Leadership and Funding Can Meet the Challenges of COVID-19: A Vaccine Strategy, Investments in Public Health Are Needed to Stop the Spread of the Virus
The Infectious Diseases Society of America and its HIV Medicine Association strongly support the incoming Administration’s request for $400 billion to strengthen our pandemic response and safely reopen schools.
That request includes $20 billion for the strategy to accelerate vaccine administration and uptake across the country that was outlined by President-elect Biden today. The strategy brings together a coordinated, collaborative, cross-governmental and cross-sectoral approach that will be vital to ending the impacts of COVID-19 in the United States.
As organizations representing over 12,000 physicians, scientists, public health experts and other health care professionals specializing in infectious diseases and HIV, IDSA and HIVMA welcome this strategy.
With a focus on building vaccine production, distribution and administration capacities, the plan addresses concerns expressed by our members, including the urgent need for strategies, supplies, staff and space to provide vaccines to large numbers of people quickly:
- The plan provides needed guidance and resources including funding for high-volume vaccine sites and mobile vaccine units to state and local health departments launching vaccine rollouts of unprecedented scale. This includes support for personnel, planning and supply chains through the Centers for Disease Control and Prevention and the Federal Emergency Management Agency.
- Under the plan, the federal government will provide critical, transparent, actionable data on upcoming vaccine allocations and deliveries, allowing states and localities to effectively plan for vaccine administration.
- This massive undertaking will require joint efforts across public and private sectors, and the plan’s goal of expanded partnerships to increase vaccination sites represents a strong forward step.
- The plan to ensure vaccine access to essential workers while broadening eligibility to people 65 and older will protect those at greatest risk of infection and illness.
- New partnerships with our nation’s Federally Qualified Health Centers will help ensure the vaccines reach communities and populations with the least resources that have suffered the gravest impacts of COVID-19.
- Plans to monitor supply chains and use the Defense Production Act to maintain an adequate supply of the vaccines will be essential to supporting the incoming Administration’s commitment to ensuring that the U.S. Food and Drug Administration authorized dosing is followed.
- Communications plans to build vaccine confidence will be critical to maximizing vaccine uptake and ultimately obtaining the population benefits of widespread vaccination.
Measures to increase adherence to public health guidance, including mask-wearing, physical distancing and handwashing to stem the spread of disease remain critical and must be supported and expanded. The President-elect’s upcoming executive order supporting masking for the first 100 days of the Administration will be an important step forward.
In addition, the President-elect’s COVID-19 plan’s proposal to fund 100,000 health workers to carry out vaccine outreach, contact tracing and other pandemic response activities will help to build the public health workforce necessary to effectively respond to the pandemic. Greater and ongoing investments in the infectious diseases workforce caring for patients, leading health care system responses and collaborating with public health officials will also be needed to control this crisis and future public health threats.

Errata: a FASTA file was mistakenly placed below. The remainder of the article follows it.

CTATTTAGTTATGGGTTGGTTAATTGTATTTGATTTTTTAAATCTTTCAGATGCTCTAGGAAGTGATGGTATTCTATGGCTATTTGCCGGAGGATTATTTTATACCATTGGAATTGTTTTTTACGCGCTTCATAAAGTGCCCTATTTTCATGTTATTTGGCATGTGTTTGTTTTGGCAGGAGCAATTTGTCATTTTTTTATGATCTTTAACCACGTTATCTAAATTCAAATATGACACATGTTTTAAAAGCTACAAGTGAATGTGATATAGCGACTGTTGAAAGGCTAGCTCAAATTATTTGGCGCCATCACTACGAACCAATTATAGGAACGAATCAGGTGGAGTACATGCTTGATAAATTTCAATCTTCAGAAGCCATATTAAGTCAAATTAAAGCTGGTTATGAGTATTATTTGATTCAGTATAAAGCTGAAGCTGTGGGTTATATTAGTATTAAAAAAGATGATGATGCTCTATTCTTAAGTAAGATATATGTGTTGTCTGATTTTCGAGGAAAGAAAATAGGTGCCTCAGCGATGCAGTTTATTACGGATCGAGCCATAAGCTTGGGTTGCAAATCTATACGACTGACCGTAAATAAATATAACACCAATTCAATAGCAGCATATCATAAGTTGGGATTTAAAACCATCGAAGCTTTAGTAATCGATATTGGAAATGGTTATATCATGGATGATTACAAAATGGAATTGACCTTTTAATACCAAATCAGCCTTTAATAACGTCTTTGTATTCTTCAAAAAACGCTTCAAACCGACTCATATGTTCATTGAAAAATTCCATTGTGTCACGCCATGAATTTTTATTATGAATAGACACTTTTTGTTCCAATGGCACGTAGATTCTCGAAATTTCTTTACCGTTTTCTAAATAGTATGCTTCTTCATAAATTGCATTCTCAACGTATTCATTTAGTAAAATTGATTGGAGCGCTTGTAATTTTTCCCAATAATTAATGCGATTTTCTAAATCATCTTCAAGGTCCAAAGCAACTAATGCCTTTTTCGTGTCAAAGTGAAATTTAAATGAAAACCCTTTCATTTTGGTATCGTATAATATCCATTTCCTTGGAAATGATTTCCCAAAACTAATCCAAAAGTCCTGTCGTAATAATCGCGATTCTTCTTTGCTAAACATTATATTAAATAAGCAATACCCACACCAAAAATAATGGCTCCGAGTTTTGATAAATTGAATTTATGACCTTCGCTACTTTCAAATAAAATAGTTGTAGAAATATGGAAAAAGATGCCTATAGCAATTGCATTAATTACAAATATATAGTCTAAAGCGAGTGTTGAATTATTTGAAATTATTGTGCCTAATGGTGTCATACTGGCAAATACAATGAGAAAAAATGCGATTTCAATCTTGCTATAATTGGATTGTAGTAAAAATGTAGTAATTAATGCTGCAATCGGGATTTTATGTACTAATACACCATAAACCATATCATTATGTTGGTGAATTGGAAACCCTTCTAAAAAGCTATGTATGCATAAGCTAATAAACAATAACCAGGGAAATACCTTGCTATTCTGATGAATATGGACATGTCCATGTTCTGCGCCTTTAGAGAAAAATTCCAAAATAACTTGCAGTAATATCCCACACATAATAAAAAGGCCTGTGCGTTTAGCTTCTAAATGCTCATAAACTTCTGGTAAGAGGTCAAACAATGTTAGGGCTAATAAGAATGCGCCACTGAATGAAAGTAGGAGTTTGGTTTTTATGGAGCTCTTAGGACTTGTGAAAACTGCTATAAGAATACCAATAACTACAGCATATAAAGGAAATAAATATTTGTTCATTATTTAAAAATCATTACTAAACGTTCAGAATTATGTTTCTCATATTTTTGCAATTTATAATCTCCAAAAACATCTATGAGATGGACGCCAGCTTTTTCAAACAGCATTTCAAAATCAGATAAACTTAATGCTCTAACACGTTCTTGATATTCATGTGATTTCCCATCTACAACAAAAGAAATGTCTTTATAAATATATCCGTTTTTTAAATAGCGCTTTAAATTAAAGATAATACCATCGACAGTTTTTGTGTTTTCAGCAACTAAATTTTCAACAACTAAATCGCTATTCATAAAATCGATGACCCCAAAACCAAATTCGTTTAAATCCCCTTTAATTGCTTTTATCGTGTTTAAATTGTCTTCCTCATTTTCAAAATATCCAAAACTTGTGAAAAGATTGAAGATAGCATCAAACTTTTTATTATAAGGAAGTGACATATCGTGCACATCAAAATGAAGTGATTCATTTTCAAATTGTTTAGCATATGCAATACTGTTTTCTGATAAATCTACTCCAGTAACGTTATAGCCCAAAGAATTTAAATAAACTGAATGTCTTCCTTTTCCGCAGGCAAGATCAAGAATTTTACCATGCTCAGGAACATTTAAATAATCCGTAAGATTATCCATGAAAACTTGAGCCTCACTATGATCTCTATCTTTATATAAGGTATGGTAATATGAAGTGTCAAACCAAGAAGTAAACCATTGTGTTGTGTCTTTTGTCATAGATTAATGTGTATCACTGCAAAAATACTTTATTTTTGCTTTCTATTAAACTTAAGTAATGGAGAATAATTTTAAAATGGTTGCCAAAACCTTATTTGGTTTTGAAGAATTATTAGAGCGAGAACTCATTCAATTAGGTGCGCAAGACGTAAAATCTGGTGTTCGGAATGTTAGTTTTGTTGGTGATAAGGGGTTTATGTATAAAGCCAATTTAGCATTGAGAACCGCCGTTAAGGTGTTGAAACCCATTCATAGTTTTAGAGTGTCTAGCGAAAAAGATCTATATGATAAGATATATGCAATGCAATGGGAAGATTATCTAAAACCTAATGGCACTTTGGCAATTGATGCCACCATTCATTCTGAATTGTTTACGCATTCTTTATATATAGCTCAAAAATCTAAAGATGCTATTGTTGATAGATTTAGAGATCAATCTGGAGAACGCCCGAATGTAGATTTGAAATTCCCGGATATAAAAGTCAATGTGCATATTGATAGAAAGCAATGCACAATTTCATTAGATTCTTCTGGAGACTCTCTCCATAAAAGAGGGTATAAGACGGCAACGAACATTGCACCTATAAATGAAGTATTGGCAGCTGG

President-elect Biden’s call for increased resources to control the virus in long-term care settings, homeless shelters and institutions serving people with disabilities as well as federal, state and local prisons, jails and detention centers, including through vaccine programs, will be critical to protecting individuals living and working in these settings and protecting their communities.
The incoming Administration’s proposal comes at a pivotal moment, and we recommend further comprehensive measures to realize its goals.
To ensure vaccine access to those most at risk, expansion must be rapidly phased in with adequate resources and capacities.
Equitable access to effective treatments for COVID-19 remains a critical issue. A dedicated portion of funding for research and development of new treatments should support outreach and clinical trial enrollment in communities of color and other populations disproportionately affected by COVID-19. We also urge the incoming Administration to strengthen clinical trial infrastructure and improve the Emergency Use Authorization process for COVID-19 therapeutics to ensure sufficient data to inform their optimal use.
The President-elect’s inclusion of funding to support international efforts to develop and distribute vaccines, diagnostic tests and treatments to combat COVID-19 and to strengthen global health security is pivotal to the success of our efforts at home. To protect our long-term investments in combating global infectious diseases, funding should also address disruptions caused by the pandemic to control of other infections, including, but not limited to tuberculosis, malaria and HIV.
Leadership and cooperation can lead us to a turning point in this crisis. We urge Congress to make the investments needed swiftly in order to speed the end of the pandemic.
Barbara D. Alexander, MD, MHS, FIDSA – President, Infectious Diseases Society of America
Rajesh T. Gandhi, MD, FIDSA – Chair, HIV Medicine Association